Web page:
Against this global backdrop, digital progress has been uneven, exacerbating the gap between the digital haves and the have-nots. One-third of the global population remains offline, a stark contrast to the 90 percent online in high-income countries. As businesses in advanced countries integrate artificial intelligence into their products and services, less than half of the businesses in many developing countries have a basic internet connection. And when they do have internet access, it’s often slow. Broadband in wealthier countries is five to ten times faster than in low-income countries. These gaps in internet speed, data traffic, and digital use are hampering digital gains for individuals and firms in low- and middle-income countries. 

The digital divide in production is even more pronounced. While the digital sector is growing nearly twice as fast as the global economy and creating tens of millions of new jobs, more than half of the value created is captured by just two leading countries. Usage of digital products and services as production inputs has doubled in high-income and upper middle-income countries during the past two decades, but barely increased in lower income countries.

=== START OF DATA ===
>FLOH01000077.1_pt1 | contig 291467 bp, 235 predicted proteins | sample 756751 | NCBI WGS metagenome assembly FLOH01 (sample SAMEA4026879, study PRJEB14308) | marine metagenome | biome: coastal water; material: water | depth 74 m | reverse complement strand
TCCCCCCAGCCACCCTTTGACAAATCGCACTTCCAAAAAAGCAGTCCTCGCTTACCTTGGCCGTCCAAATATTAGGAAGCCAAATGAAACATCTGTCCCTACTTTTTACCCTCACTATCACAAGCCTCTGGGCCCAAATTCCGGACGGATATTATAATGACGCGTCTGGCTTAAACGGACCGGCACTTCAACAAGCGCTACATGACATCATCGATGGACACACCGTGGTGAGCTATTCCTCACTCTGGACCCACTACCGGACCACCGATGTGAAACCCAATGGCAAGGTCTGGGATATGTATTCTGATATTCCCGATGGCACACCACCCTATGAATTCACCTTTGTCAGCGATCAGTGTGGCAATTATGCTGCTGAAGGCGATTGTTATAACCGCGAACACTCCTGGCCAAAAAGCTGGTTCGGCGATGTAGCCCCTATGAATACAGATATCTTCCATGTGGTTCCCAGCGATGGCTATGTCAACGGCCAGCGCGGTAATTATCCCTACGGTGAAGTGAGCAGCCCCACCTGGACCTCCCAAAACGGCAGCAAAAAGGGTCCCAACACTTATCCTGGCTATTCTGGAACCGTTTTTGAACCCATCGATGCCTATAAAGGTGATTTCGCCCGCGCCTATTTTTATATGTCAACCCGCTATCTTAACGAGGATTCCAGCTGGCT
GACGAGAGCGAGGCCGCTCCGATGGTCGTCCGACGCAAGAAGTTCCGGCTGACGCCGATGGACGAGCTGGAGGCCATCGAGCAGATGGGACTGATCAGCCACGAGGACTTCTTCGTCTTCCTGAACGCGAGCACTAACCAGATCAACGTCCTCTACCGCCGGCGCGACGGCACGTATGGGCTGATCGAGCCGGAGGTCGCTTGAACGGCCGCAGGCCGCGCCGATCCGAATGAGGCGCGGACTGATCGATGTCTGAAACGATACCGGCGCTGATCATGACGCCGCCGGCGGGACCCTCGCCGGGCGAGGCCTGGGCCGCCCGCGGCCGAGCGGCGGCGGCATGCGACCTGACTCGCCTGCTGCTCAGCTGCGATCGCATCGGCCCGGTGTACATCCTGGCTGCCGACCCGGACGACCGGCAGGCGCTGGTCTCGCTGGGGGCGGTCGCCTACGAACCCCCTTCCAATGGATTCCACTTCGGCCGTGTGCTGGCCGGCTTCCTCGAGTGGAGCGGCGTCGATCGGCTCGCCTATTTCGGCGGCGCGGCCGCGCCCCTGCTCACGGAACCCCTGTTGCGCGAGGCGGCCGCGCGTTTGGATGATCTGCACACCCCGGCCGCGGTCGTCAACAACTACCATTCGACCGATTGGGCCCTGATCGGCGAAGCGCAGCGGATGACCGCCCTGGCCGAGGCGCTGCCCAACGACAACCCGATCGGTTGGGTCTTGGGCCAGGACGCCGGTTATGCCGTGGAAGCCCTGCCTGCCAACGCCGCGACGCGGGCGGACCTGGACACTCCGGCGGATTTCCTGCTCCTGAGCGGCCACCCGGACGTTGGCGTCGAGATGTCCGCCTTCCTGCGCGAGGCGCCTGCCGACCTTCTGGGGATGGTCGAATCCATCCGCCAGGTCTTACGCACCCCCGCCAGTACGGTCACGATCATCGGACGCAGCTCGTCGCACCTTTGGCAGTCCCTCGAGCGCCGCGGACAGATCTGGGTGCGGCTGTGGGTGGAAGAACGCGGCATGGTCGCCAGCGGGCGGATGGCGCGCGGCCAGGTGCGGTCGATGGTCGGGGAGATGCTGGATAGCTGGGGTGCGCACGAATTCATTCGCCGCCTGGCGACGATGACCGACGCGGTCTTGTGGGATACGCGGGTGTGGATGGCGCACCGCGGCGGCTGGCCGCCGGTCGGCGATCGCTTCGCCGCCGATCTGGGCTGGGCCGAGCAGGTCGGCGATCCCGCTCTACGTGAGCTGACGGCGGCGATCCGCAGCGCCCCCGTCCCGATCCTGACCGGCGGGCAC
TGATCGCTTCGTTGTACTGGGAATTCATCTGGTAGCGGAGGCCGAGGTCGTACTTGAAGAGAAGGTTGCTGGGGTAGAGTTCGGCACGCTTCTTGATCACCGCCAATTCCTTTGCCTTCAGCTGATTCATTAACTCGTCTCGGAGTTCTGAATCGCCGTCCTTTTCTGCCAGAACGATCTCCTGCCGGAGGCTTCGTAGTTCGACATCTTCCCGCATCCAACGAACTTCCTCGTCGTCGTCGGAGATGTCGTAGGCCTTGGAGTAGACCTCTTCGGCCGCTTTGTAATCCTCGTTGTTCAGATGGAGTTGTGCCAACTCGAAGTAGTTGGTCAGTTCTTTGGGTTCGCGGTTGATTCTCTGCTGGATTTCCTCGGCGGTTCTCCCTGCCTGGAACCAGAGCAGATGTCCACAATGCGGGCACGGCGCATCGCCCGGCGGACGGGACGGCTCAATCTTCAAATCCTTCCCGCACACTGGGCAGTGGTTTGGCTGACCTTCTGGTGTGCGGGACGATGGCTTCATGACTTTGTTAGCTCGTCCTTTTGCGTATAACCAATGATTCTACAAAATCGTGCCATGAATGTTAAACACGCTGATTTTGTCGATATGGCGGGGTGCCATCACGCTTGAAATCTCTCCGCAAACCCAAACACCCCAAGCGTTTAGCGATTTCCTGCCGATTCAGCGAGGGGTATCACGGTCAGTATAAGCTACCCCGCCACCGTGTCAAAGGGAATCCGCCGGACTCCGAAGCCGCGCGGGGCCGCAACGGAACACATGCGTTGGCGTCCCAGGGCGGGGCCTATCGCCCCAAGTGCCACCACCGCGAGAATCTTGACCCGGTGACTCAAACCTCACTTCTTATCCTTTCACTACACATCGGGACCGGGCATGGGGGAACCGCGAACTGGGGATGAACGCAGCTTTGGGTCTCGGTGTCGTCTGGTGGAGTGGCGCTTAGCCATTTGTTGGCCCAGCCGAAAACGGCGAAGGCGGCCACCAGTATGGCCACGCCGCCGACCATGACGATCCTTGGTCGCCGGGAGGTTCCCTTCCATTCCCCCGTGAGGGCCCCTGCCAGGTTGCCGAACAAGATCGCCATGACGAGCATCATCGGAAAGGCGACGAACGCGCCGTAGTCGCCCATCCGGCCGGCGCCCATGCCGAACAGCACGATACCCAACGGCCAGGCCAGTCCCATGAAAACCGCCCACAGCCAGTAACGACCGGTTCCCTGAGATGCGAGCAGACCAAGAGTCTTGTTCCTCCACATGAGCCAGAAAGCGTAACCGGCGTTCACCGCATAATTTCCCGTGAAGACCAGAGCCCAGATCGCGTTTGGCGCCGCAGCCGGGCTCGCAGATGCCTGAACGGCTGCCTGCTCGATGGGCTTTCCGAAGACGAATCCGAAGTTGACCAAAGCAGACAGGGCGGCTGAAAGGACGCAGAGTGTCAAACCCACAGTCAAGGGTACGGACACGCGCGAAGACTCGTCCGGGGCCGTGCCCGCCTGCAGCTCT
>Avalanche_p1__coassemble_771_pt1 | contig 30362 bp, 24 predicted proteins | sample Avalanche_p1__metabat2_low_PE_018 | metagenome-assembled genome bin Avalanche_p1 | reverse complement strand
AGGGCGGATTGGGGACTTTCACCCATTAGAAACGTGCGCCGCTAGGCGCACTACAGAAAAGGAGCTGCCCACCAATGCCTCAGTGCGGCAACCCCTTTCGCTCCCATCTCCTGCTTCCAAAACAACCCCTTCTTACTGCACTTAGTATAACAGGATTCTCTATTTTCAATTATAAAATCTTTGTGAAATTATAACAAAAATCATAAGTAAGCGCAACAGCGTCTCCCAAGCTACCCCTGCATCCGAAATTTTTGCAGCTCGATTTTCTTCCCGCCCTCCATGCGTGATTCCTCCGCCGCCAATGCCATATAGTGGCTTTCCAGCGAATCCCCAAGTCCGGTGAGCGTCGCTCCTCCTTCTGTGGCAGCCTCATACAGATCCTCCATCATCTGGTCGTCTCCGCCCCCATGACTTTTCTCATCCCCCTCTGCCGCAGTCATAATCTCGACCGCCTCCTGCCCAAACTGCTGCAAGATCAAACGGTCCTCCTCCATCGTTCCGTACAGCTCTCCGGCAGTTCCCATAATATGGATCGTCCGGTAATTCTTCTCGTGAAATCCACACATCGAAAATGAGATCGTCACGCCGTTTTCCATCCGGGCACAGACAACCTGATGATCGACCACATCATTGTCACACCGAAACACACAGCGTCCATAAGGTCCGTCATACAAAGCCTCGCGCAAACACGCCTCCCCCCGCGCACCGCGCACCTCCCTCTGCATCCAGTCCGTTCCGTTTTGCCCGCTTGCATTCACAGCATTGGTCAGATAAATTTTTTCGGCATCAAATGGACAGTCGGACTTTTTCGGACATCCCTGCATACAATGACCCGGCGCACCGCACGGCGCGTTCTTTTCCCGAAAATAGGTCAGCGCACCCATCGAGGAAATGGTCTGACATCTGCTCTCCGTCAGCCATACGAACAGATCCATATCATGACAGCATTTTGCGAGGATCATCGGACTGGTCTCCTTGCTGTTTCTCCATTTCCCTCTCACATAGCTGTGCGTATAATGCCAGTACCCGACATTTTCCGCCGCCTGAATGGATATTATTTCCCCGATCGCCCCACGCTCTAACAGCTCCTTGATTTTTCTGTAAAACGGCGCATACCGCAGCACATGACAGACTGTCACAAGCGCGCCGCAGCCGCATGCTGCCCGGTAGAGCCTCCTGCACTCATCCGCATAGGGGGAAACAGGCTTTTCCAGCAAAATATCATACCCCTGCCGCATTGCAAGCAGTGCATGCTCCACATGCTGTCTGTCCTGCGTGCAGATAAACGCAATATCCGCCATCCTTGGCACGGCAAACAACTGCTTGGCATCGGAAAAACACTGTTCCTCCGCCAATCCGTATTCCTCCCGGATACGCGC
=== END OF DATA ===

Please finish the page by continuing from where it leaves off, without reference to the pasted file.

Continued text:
We need to know which countries are leading digital trends and support those that are falling behind in today’s digital era.  The World Bank’s new “Digital Progress and Trends Report 2023”—to be released next week—tracks the global progress of digitalization, details emerging technology and market trends, and highlights policy shifts and debates, with a focus on developing countries. The report also points to two clear emerging trends that are reshaping our digital future: the importance of digital public infrastructure and the transformative emergence of artificial intelligence.   

We also must prepare to manage the new risks of digitalization. Accelerated automation can displace workers. Social media and algorithms can spread misinformation. Every additional internet connected device and system creates new cybersecurity vulnerabilities. And rapid digitalization is increasing electricity consumption and greenhouse gas emissions.